Changes in the relationship between the United States and Cuba have come fast and furious since the December 2014 announcement by the Obama administration that diplomatic relations would resume between the two former foes. Understanding past incidents will help the nation address current and future concerns as movement between these two countries increases.
The opening of the U.S. embassy in Havana in the summer of 2015 cemented President Barack Obama’s seriousness to embark on a course of stark contrast from previous administrations and normalize the lines of communications with the Castro regime. The current changes mark the most significant modifications to foreign policy since the Eisenhower administration severed relations with Cuba in the 1960s.
For many Cuban and American entrepreneurs, and those who have been long secluded on the island, this is an exciting time. There is the potential for expanding U.S. commerce and exchanging democraticeas; there is potential for change within the Cuban government itself. However, South Florida’s elected officials, police, and city administrators should be concerned how any changes on the island will affect their respective jurisdictions.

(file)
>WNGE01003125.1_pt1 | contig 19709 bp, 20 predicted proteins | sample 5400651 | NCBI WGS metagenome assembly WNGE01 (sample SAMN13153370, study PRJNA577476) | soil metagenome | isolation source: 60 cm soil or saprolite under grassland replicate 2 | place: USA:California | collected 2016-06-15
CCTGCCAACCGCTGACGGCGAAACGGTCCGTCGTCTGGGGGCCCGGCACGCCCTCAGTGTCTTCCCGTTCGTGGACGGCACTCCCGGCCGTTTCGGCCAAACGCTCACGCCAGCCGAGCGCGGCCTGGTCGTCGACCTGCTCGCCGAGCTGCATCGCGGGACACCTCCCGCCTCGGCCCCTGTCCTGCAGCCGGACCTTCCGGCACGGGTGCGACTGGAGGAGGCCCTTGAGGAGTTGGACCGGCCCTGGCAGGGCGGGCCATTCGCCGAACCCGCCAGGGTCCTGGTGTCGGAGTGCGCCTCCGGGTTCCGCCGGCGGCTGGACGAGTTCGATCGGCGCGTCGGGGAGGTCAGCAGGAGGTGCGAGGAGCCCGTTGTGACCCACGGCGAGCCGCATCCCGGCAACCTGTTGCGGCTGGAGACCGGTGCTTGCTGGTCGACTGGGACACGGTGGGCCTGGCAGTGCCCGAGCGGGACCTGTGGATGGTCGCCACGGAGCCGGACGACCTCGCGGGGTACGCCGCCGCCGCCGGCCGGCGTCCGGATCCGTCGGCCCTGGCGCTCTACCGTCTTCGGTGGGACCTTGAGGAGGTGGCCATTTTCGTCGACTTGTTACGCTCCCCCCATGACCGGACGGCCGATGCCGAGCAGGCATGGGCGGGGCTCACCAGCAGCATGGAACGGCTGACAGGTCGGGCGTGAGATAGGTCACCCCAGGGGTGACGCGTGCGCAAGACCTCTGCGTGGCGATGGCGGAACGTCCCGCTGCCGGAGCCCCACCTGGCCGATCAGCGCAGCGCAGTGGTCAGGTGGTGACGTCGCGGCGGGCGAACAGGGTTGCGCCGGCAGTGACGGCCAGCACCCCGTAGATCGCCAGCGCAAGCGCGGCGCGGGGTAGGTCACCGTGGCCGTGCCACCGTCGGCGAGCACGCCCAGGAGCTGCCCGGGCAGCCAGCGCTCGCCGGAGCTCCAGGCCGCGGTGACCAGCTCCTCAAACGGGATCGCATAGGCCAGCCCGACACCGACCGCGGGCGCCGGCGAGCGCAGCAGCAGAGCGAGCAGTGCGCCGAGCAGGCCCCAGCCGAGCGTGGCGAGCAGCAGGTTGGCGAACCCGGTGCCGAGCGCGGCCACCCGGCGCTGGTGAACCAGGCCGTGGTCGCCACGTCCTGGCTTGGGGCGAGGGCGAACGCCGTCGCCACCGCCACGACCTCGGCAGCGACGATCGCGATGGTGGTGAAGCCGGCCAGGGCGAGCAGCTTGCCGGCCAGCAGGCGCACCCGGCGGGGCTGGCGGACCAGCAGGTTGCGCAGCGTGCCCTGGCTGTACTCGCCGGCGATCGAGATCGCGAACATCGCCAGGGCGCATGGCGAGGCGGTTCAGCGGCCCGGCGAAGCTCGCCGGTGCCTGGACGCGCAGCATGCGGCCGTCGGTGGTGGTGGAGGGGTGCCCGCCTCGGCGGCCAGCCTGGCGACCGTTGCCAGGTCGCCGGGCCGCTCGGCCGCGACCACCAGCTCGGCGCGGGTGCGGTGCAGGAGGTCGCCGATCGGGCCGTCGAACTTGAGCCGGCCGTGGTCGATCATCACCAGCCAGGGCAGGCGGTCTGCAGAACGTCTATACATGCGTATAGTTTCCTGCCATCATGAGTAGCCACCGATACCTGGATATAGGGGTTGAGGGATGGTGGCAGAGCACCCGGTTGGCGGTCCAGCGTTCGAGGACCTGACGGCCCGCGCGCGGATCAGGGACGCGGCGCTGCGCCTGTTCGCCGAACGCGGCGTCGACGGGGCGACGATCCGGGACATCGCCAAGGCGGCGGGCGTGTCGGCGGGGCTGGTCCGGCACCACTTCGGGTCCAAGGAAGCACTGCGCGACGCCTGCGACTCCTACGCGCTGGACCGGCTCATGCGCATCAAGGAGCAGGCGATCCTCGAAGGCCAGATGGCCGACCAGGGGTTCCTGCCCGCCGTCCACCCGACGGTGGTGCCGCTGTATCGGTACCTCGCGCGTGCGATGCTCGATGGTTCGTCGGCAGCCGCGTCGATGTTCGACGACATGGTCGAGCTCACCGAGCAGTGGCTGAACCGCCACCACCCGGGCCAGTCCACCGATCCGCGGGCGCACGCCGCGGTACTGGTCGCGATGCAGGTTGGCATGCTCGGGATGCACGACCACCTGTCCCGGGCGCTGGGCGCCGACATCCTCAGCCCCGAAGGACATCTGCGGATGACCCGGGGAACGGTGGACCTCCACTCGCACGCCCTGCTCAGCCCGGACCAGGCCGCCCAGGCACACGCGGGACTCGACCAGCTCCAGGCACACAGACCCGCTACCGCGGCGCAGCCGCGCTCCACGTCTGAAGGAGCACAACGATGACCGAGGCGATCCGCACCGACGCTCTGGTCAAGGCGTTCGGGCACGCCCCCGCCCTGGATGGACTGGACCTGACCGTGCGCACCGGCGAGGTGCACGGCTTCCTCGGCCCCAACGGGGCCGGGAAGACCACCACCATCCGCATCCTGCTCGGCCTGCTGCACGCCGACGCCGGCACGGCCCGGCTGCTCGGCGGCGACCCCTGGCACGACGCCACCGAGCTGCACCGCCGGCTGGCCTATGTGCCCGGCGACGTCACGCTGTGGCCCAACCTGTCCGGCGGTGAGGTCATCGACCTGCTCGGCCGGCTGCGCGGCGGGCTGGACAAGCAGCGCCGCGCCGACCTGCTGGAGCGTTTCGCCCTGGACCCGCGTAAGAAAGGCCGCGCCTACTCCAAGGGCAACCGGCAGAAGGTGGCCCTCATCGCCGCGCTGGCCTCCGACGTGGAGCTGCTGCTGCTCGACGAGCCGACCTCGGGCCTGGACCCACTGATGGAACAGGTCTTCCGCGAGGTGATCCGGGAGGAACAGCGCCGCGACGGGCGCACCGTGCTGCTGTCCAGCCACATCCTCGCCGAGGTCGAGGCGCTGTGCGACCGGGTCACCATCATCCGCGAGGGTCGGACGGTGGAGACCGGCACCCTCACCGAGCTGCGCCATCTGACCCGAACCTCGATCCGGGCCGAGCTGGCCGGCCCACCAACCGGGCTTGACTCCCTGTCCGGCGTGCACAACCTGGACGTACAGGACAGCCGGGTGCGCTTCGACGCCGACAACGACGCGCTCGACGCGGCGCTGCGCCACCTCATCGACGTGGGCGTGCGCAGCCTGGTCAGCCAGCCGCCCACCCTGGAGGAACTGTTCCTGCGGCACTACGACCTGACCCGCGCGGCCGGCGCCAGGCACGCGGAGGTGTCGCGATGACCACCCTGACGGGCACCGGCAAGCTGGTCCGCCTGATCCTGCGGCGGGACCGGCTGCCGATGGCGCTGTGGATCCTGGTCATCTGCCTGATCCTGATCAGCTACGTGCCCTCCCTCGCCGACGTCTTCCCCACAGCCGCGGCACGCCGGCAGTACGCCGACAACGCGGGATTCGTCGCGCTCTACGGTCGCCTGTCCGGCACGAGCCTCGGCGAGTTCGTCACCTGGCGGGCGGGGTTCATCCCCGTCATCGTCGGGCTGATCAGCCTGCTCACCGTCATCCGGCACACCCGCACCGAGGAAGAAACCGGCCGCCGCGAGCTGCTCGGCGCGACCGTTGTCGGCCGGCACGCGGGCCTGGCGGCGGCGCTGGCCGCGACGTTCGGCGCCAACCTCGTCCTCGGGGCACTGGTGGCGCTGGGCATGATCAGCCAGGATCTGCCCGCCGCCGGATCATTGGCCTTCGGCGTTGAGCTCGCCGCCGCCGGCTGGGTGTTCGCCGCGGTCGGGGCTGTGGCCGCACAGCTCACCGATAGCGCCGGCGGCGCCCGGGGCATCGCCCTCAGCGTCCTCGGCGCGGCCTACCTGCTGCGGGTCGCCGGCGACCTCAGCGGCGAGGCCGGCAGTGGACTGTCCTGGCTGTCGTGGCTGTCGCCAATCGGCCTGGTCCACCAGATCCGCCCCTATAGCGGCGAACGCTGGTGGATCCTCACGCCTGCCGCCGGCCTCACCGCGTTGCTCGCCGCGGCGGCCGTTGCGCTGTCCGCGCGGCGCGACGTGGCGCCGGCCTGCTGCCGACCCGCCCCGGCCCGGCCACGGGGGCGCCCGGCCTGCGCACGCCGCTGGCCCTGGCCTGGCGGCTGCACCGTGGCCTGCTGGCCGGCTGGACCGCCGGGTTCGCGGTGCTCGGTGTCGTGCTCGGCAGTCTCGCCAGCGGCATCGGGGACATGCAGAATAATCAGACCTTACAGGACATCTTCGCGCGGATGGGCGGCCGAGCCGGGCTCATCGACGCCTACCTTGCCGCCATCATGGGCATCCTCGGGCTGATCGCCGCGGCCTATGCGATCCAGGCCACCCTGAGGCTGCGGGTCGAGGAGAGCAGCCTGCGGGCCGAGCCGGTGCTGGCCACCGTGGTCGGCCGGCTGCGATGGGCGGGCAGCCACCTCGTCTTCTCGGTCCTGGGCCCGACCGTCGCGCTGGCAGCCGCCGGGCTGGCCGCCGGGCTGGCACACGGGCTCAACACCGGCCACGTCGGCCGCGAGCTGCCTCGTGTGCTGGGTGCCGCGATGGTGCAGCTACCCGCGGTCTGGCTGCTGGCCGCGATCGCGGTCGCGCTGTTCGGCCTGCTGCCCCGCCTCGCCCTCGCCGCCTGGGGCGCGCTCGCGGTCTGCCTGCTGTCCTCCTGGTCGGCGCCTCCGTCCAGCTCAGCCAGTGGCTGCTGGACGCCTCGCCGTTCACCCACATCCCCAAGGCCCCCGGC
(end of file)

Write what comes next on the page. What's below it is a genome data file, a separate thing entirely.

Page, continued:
Past Policies for Cuban Immigrants Miami is the adoptive home of the Cuban diaspora, with more than one million residents of Cuban descent living in its metropolitan area. Most South Florida residents can remember the 1980 Mariel boatlift that brought 125,000 Cubans to the United States in a six-month period and the impact that it had on Miami. The city was not logistically ready to handle the mass influx and the demands the refugees placed on local services – both governmental and private.
The lack of emergency housing combined with the limited availability of social services compounded the effects of the population explosion. Local police departments were caught undermanned and unprepared to manage the need for additional police services. Most departments lacked a plan that would aid the police leadership to respond to the quick changes that affected their cities. The lack of a comprehensive response plan potentially played a role in the rise of violent crime that plagued the city streets and labeled Miami as the most dangerous city in America for most of the decade.